Transcending logic

Meaning in Absurdity

During the entire month of July 2015, my first four books, including Why Materialism Is Baloney, will be available on Amazon Kindle Stores for only 99 cents. You can purchase them all for under $4. This is an effort to make my work more accessible and widespread. To celebrate this, over the coming four weeks I will be publishing selected passages from each of the books.

We will start with a passage from the final chapter of Meaning In Absurdity (published in 2012), where I recapitulate the book's key messages. It works well as an overview that may encourage you to dish out 99 cents to read the whole thing. Meaning In Absurdity is, for some reason, my least popular book in terms of sales. Yet, I consider it my most profound work so far. It is the only one where I explicitly try to go beyond rationality, beyond the rules of logic itself, to explore the nature of the reality that lies behind it. In no other book do I dare venture so far from the solid ground of reason. And I do so by using reason itself!

So, without further ado, here is a passage from Meaning in Absurdity:
The calls of the absurd – with their simultaneous contradictoriness, symbolism, and physical reality – have led us to review some of the latest, groundbreaking results coming out of experimental physics. These results, among which one finds the experimental confirmation of quantum entanglement and the correlation between global mind states and physical events, have exposed the untenability of realism. As such, the world ‘out there’ is not independent of the thoughts ‘in here.’

In examining the implications of the defeat of realism, we have concluded that we must abandon logical bivalence as well; that is, the idea that things must be either true or false. Indeed, without realism there is no correspondence theory of truth to substantiate bivalence. Things can indeed be true and false, real and imaginary, so long as we construct them to be so. We have thus been led into intuitionistic logic and constructivism as, respectively, a coherent mode of thinking and a worldview that remained consistent with all the latest experimental results, as well as with the calls of the absurd. We discovered that reality is the outcome of a coherent mental construction, whose coherence constraints nonetheless do not leave much room for relativism. The historical review of the evolution of scientific thought, as done by Thomas Kuhn, seemed to confirm all this.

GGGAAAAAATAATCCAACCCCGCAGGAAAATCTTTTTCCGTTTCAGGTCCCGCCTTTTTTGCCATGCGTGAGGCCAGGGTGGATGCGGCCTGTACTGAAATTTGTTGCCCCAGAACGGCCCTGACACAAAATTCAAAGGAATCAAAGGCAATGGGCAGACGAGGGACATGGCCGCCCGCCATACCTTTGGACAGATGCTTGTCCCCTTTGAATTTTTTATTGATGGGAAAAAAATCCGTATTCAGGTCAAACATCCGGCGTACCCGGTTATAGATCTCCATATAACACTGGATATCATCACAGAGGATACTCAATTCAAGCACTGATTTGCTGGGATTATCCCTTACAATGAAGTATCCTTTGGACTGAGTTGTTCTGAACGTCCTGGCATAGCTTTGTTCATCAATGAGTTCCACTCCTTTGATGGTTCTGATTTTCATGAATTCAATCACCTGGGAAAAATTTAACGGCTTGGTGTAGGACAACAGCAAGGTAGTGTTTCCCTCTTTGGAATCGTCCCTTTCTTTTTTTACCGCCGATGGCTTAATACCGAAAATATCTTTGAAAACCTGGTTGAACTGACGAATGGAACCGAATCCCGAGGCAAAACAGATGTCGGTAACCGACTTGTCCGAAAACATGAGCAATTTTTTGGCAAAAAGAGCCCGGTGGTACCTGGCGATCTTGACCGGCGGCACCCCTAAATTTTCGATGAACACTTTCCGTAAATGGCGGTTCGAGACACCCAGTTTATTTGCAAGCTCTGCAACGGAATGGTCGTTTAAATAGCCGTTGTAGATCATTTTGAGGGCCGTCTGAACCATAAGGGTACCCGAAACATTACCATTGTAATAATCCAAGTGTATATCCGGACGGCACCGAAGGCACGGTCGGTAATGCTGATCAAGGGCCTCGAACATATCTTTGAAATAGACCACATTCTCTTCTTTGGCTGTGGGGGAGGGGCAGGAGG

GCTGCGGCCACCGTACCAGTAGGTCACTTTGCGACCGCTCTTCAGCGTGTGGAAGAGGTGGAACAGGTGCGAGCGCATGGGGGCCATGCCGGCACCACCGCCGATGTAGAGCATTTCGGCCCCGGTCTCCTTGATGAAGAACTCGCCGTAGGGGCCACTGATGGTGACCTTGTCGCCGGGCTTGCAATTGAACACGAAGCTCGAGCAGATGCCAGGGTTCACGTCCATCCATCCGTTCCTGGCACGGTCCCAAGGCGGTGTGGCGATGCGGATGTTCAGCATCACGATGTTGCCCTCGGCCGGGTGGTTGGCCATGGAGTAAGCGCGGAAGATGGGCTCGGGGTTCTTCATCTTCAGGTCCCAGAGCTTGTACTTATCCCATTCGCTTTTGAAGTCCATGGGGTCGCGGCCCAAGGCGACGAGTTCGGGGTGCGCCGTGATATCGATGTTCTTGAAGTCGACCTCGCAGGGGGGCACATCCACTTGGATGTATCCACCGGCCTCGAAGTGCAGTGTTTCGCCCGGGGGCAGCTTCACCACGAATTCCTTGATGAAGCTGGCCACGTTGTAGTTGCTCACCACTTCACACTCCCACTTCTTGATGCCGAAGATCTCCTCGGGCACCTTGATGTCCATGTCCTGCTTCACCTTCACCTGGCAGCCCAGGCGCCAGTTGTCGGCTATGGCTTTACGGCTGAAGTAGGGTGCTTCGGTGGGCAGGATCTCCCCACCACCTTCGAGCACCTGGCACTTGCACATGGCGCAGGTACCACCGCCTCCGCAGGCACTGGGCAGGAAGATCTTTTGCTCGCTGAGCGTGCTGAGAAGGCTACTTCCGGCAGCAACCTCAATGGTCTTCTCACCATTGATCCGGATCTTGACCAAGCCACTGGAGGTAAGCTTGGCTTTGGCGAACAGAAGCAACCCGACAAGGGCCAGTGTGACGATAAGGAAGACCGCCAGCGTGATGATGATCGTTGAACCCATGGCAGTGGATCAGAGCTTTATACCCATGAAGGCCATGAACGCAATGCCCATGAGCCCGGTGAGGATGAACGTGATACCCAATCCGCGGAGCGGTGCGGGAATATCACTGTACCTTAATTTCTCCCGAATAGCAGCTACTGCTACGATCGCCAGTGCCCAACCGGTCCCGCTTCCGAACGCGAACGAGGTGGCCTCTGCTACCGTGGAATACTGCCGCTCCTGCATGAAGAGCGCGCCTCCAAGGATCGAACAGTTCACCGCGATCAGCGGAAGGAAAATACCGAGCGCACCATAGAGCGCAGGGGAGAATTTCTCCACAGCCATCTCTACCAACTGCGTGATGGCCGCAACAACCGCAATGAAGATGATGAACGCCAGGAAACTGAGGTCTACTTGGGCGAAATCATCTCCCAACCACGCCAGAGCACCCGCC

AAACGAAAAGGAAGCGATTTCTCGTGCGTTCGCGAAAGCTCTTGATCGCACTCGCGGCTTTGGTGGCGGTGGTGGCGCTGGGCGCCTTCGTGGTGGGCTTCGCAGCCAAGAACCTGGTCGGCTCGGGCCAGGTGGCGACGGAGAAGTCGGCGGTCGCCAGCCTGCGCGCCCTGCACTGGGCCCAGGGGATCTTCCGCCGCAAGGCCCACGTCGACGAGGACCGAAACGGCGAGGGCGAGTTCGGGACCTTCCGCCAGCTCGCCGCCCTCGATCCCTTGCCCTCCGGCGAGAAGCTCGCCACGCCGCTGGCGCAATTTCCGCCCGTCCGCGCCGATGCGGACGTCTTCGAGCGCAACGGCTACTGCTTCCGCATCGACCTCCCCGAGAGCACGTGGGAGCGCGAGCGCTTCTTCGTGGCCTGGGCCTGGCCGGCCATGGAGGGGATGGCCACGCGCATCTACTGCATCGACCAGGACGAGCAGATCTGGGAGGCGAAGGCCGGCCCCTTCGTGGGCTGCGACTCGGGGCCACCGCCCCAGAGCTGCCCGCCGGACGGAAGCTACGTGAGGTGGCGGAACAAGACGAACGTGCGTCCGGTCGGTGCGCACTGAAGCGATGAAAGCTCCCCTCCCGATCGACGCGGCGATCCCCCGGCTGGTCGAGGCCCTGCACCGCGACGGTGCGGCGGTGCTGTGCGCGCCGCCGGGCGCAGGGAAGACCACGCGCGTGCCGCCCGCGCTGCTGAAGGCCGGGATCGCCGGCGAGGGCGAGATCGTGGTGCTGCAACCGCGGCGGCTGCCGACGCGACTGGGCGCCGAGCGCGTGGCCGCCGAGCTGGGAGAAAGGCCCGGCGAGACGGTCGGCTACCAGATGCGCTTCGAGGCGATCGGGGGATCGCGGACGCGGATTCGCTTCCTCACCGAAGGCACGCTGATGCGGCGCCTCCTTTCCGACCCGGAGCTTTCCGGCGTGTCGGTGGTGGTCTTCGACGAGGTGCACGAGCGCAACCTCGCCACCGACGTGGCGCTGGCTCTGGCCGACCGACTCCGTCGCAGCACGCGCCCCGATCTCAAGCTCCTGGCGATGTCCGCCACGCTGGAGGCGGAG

Upon the realization that subjective psyche and objective reality are likely two aspects of a single system, we delved into depth psychology in the hope of finding a less epiphenomenal map of reality than physics. We found it in the rich work of Carl Jung, who discovered the complexities and unfathomable depth of the unconscious layers of our minds. The implication was clear: next to our ordinary consensus meta-reality, we must all partake of other meta-realities, despite not being normally aware of them due to the perennial veil of amnesia. These other meta-realities are intrinsically paradoxical and mythopoetic. The calls of the absurd may be but protrusions of these normally unconscious meta-realities into the ordinary field of awareness. As such, they are both psychological and physical.